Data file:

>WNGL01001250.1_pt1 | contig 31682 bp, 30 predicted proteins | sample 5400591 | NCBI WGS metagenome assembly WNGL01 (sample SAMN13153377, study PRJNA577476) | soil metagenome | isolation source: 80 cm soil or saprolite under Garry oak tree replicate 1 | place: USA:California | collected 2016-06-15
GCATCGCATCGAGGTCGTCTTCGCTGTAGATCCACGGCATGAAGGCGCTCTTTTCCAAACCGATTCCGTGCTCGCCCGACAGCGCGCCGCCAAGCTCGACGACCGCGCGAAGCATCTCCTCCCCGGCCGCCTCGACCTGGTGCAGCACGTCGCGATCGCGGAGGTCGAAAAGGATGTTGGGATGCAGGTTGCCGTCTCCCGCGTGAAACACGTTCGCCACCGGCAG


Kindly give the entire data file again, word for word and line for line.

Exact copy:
>WNGL01001250.1_pt1 | contig 31682 bp, 30 predicted proteins | sample 5400591 | NCBI WGS metagenome assembly WNGL01 (sample SAMN13153377, study PRJNA577476) | soil metagenome | isolation source: 80 cm soil or saprolite under Garry oak tree replicate 1 | place: USA:California | collected 2016-06-15
GCATCGCATCGAGGTCGTCTTCGCTGTAGATCCACGGCATGAAGGCGCTCTTTTCCAAACCGATTCCGTGCTCGCCCGACAGCGCGCCGCCAAGCTCGACGACCGCGCGAAGCATCTCCTCCCCGGCCGCCTCGACCTGGTGCAGCACGTCGCGATCGCGGAGGTCGAAAAGGATGTTGGGATGCAGGTTGCCGTCTCCCGCGTGAAACACGTTCGCCACCGGCAG